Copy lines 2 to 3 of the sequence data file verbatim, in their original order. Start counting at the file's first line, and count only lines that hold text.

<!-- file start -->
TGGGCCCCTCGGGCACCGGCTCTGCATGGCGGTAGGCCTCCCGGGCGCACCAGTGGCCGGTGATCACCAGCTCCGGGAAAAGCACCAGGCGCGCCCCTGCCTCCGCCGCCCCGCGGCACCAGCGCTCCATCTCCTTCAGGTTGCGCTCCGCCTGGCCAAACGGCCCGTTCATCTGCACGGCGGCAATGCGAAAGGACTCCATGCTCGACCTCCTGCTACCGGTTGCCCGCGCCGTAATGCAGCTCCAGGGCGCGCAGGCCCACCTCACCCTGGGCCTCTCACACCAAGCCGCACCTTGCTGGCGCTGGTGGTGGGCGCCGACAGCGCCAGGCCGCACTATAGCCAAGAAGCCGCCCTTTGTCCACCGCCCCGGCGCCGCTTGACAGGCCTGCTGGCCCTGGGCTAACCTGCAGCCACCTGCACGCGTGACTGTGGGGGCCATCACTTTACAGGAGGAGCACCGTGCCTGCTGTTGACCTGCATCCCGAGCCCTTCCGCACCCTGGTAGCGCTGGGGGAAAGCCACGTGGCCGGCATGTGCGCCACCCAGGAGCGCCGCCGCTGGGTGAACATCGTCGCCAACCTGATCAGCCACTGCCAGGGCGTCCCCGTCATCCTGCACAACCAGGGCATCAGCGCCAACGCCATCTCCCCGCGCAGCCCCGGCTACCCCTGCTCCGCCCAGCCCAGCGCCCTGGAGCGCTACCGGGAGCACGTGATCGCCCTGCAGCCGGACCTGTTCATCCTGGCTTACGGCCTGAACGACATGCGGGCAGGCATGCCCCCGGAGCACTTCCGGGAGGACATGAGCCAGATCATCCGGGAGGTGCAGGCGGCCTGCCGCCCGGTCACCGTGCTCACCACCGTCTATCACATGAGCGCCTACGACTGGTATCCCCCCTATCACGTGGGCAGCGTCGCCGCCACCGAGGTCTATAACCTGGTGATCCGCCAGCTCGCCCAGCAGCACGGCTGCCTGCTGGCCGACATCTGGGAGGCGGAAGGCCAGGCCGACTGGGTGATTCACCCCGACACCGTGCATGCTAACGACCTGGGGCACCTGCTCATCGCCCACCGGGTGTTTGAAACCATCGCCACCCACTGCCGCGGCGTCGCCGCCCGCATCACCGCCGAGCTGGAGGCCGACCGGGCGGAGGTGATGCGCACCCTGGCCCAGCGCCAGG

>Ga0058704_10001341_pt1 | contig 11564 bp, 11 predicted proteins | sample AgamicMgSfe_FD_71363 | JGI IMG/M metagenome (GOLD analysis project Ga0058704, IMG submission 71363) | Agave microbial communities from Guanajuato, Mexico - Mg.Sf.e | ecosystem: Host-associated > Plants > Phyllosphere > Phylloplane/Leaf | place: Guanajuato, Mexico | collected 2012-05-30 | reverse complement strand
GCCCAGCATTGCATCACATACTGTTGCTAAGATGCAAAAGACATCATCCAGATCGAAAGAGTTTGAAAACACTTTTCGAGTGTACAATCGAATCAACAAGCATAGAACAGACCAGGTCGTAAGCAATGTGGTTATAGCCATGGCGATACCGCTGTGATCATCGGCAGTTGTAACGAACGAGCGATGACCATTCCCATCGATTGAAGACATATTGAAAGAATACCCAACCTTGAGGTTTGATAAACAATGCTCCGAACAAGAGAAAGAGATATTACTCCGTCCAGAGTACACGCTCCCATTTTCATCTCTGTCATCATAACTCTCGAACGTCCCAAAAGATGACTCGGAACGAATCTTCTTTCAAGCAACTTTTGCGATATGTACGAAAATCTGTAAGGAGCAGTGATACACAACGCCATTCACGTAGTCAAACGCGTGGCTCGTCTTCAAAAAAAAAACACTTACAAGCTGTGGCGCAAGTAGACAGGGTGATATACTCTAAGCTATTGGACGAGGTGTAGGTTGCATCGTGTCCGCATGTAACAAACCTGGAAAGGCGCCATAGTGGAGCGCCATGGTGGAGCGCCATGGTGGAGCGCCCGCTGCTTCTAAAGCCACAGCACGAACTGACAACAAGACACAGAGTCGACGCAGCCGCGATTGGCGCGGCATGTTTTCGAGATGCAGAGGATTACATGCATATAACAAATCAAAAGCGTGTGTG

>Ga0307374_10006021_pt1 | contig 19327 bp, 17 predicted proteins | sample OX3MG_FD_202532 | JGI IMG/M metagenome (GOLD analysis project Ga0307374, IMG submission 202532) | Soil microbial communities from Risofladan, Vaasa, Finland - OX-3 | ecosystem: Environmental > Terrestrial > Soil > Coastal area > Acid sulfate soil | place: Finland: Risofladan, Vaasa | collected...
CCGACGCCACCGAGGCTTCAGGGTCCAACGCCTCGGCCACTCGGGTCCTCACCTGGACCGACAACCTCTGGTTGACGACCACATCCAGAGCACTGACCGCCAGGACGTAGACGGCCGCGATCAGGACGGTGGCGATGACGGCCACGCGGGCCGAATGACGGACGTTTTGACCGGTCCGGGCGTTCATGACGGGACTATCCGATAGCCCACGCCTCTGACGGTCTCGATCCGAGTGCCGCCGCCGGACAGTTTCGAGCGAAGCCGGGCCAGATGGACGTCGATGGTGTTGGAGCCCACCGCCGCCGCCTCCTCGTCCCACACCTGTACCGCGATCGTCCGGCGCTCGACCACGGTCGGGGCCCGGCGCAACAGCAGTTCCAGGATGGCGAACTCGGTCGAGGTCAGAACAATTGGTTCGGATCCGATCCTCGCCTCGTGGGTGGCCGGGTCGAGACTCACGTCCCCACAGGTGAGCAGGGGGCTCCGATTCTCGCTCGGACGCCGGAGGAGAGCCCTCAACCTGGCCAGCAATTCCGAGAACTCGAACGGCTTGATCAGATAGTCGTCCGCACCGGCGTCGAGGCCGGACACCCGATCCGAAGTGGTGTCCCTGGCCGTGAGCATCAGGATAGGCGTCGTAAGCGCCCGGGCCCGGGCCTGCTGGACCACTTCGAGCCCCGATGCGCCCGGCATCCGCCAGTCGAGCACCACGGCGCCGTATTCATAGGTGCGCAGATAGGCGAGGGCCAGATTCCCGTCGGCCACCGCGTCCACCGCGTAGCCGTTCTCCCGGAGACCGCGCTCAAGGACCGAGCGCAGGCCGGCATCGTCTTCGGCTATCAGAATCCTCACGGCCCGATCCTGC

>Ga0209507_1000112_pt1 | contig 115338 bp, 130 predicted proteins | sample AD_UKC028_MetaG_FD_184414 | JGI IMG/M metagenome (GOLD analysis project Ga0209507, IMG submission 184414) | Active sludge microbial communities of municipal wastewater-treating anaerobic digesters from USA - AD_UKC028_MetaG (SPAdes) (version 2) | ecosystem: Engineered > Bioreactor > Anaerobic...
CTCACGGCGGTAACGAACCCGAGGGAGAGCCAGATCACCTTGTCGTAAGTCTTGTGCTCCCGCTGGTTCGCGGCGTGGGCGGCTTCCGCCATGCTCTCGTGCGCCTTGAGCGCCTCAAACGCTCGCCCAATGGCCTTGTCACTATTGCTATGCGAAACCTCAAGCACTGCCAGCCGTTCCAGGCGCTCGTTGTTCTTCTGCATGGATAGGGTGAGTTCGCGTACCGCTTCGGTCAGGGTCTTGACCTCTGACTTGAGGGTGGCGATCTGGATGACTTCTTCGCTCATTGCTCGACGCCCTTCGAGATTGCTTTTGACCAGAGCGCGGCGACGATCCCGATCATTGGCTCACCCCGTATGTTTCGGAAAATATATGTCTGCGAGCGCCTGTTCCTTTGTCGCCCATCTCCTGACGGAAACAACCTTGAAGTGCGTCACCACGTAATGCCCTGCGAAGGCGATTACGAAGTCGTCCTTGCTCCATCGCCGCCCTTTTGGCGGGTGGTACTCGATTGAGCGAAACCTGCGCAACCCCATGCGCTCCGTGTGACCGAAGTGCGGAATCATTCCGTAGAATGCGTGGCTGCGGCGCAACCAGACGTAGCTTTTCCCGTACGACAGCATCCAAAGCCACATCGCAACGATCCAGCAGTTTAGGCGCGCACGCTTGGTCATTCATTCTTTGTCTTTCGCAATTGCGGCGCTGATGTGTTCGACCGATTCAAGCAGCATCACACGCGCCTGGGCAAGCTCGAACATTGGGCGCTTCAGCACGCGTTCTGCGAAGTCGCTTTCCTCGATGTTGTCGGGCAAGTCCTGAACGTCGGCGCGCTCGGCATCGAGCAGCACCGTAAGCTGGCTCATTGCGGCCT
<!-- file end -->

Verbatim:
>Ga0058704_10001341_pt1 | contig 11564 bp, 11 predicted proteins | sample AgamicMgSfe_FD_71363 | JGI IMG/M metagenome (GOLD analysis project Ga0058704, IMG submission 71363) | Agave microbial communities from Guanajuato, Mexico - Mg.Sf.e | ecosystem: Host-associated > Plants > Phyllosphere > Phylloplane/Leaf | place: Guanajuato, Mexico | collected 2012-05-30 | reverse complement strand
GCCCAGCATTGCATCACATACTGTTGCTAAGATGCAAAAGACATCATCCAGATCGAAAGAGTTTGAAAACACTTTTCGAGTGTACAATCGAATCAACAAGCATAGAACAGACCAGGTCGTAAGCAATGTGGTTATAGCCATGGCGATACCGCTGTGATCATCGGCAGTTGTAACGAACGAGCGATGACCATTCCCATCGATTGAAGACATATTGAAAGAATACCCAACCTTGAGGTTTGATAAACAATGCTCCGAACAAGAGAAAGAGATATTACTCCGTCCAGAGTACACGCTCCCATTTTCATCTCTGTCATCATAACTCTCGAACGTCCCAAAAGATGACTCGGAACGAATCTTCTTTCAAGCAACTTTTGCGATATGTACGAAAATCTGTAAGGAGCAGTGATACACAACGCCATTCACGTAGTCAAACGCGTGGCTCGTCTTCAAAAAAAAAACACTTACAAGCTGTGGCGCAAGTAGACAGGGTGATATACTCTAAGCTATTGGACGAGGTGTAGGTTGCATCGTGTCCGCATGTAACAAACCTGGAAAGGCGCCATAGTGGAGCGCCATGGTGGAGCGCCATGGTGGAGCGCCCGCTGCTTCTAAAGCCACAGCACGAACTGACAACAAGACACAGAGTCGACGCAGCCGCGATTGGCGCGGCATGTTTTCGAGATGCAGAGGATTACATGCATATAACAAATCAAAAGCGTGTGTG